Diary of a Financier

Bookshelf Update: Nature, Not Naivety in Financial Markets

In Bookshelf on Thu 3 Feb 2011 at 01:38
  • Adding Kent Thune’s latest article from The Financial Philosopher to my Bookshelf.
  • Reminding me of Taleb, it’s a thoughtful, existential, and fundamental reduction of financial markets.

Just a quick note that I’m adding Kent Thune’s latest article, “Understanding Markets: Nature not Naivety or Narcissism,” to my Bookshelf Newsstuffs. I recommend it as a quick read.

Mr. Thune, “The Financial Philosopher,” always has an existential undertone to his thoughtful work. He echoes a point that I’ve made so often:

Studying the past, for the purpose of preventing the tragedies from reoccurring again in the future, may be responsible and even noble but it is inevitable that other similar tragedies will occur. Just as sure as one can be that there will be more hurricanes, famines and wars in the world, there will be another market meltdown in the not-too-distant future. How might we prevent it? We cannot and we must not; because the nature of financial markets is a part of nature itself–human nature–and there is no prevention: There is only observation, postulation and acceptance…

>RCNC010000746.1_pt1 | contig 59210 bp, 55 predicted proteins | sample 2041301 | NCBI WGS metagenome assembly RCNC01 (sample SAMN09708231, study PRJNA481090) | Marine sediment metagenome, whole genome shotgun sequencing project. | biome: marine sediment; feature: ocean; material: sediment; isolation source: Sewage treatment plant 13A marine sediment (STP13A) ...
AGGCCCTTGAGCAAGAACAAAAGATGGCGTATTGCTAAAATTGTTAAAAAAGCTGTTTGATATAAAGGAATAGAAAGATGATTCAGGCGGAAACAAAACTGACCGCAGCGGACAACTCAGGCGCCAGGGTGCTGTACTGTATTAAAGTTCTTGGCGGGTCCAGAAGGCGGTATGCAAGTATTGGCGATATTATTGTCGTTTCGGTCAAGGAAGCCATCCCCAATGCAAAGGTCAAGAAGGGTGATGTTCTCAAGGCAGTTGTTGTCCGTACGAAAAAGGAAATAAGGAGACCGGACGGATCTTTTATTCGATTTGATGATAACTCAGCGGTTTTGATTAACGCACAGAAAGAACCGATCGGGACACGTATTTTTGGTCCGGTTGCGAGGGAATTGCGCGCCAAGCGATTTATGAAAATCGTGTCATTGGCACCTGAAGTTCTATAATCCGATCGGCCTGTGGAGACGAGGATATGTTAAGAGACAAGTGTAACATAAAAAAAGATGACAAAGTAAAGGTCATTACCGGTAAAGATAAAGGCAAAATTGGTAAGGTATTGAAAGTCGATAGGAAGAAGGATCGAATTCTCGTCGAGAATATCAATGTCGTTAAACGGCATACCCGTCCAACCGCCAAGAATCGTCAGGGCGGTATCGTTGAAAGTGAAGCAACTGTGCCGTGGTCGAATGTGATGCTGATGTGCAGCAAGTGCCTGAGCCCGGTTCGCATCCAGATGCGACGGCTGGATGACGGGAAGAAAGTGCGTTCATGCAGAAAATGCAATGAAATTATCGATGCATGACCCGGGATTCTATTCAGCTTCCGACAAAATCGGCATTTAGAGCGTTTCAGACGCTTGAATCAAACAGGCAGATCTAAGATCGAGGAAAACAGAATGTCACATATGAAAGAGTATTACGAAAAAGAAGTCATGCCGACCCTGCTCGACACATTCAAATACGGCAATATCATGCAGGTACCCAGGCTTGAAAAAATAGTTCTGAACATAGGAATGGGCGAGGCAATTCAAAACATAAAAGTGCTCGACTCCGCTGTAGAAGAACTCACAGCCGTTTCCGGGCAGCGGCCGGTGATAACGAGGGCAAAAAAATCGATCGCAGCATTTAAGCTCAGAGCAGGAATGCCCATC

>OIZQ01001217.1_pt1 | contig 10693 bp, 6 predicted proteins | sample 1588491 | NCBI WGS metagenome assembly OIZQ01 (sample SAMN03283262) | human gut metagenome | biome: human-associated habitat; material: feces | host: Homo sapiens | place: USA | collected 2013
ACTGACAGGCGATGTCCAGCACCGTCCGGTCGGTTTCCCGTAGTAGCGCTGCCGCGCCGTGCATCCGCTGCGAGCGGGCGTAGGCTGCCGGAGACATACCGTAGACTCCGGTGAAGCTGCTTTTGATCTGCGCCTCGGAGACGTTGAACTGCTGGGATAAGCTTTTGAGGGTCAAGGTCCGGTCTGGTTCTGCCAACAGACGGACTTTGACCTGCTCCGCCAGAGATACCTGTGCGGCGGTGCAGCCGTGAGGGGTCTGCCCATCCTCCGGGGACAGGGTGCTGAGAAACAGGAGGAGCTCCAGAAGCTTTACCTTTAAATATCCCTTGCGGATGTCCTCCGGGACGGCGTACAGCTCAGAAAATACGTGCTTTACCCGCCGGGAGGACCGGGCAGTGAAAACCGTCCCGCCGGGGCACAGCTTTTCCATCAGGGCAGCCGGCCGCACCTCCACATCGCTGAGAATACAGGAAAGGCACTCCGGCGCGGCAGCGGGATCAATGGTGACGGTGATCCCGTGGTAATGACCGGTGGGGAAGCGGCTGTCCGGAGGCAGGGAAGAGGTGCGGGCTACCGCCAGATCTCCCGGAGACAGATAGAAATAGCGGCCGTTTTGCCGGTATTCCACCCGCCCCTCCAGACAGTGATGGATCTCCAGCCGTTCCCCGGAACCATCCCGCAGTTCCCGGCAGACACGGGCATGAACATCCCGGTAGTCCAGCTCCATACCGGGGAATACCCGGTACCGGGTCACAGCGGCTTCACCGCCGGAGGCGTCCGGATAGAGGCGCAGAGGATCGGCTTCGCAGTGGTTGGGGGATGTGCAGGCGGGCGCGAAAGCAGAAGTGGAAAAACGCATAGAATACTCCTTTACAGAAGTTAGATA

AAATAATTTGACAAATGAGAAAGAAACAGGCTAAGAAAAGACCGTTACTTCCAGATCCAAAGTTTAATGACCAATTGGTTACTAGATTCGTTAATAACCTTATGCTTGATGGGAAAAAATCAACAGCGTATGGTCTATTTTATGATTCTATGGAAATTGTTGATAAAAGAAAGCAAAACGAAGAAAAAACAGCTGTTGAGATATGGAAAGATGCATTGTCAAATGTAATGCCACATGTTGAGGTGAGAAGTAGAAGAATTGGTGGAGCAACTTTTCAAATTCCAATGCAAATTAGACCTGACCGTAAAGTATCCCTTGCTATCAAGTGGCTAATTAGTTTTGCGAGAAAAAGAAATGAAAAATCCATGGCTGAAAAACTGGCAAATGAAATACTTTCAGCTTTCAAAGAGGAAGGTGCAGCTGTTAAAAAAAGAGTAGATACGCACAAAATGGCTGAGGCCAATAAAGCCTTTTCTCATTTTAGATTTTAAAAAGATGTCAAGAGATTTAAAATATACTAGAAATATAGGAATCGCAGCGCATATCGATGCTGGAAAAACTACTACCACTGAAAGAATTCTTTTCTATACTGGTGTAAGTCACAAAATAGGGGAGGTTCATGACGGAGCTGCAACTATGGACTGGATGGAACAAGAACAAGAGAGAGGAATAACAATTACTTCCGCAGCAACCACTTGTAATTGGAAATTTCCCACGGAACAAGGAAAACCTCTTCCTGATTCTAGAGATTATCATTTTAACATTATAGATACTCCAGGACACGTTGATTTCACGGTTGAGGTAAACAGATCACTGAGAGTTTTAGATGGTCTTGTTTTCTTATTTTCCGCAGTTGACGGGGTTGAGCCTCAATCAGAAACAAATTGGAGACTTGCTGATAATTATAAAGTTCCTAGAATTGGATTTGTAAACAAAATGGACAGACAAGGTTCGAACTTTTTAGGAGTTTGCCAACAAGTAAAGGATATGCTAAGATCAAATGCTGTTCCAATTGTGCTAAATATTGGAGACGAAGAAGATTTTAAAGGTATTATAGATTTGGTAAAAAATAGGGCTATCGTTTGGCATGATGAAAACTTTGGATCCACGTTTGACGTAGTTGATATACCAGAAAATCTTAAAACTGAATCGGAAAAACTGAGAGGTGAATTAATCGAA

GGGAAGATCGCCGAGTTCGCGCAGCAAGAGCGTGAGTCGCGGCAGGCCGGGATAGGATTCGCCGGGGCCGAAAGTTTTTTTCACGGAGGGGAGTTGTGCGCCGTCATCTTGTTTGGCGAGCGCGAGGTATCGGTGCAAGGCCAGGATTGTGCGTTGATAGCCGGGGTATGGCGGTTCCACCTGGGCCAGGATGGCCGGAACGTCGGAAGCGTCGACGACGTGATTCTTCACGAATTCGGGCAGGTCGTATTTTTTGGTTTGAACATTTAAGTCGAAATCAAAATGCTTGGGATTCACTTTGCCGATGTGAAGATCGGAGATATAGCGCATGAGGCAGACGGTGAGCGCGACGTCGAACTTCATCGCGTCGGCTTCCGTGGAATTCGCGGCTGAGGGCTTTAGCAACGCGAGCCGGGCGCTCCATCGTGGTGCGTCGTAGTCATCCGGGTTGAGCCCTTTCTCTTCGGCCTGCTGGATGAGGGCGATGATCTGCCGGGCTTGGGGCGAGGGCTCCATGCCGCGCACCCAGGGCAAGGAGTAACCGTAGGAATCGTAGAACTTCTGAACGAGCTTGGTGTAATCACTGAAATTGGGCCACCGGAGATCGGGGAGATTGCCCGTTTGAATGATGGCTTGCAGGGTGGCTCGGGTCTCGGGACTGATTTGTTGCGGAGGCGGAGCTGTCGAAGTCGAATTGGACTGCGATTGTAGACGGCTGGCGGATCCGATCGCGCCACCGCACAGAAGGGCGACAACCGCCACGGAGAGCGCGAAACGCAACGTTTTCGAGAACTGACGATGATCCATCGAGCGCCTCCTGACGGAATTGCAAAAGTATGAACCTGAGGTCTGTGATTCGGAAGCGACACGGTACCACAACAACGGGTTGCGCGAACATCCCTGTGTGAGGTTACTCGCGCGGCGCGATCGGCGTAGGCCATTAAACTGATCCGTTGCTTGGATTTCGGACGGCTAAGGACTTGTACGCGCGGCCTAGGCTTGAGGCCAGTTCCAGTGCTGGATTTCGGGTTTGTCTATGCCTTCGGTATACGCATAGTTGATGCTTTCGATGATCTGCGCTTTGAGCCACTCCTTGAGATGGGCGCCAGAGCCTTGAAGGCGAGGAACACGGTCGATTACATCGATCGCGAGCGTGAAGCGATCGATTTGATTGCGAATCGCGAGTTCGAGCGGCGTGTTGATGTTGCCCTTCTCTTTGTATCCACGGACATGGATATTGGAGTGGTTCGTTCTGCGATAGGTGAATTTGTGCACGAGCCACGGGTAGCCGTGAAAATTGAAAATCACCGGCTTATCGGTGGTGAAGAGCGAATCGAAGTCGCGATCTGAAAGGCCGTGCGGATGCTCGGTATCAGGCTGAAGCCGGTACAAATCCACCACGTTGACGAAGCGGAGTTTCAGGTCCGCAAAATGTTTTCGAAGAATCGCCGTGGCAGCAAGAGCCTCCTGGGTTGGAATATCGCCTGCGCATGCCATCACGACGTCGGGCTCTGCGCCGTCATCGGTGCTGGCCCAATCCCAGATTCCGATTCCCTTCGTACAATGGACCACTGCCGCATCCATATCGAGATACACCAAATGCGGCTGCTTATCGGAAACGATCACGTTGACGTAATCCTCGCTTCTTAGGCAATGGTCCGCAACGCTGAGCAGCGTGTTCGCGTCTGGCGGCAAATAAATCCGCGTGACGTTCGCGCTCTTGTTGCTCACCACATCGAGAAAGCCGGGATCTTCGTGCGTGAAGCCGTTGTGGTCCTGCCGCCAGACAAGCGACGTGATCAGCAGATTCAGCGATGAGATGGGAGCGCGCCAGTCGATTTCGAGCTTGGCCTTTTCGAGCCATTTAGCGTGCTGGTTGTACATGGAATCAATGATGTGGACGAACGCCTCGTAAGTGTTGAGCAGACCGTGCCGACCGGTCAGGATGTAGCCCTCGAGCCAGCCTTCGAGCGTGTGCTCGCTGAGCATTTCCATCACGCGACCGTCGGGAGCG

Complaining about human nature yesterday and today, and expecting a different outcome tomorrow, is no more wise than banging one’s figurative head against the metaphorical wall of human nature. It is a naïve view of man to expect man not to be naïve.

Fools will be fools. Man will be man. Humans are fallible. Cycles are a part of life.

I’m working through Nassim Taleb’s Fooled By Randomness right now, and I find a lot of commonality between the philosophies of Messrs. Taleb and Thune. I have more to come on the former (Bookshelf Update!) once I finish his book.

–Romeo (hattip Barry Ritholtz)

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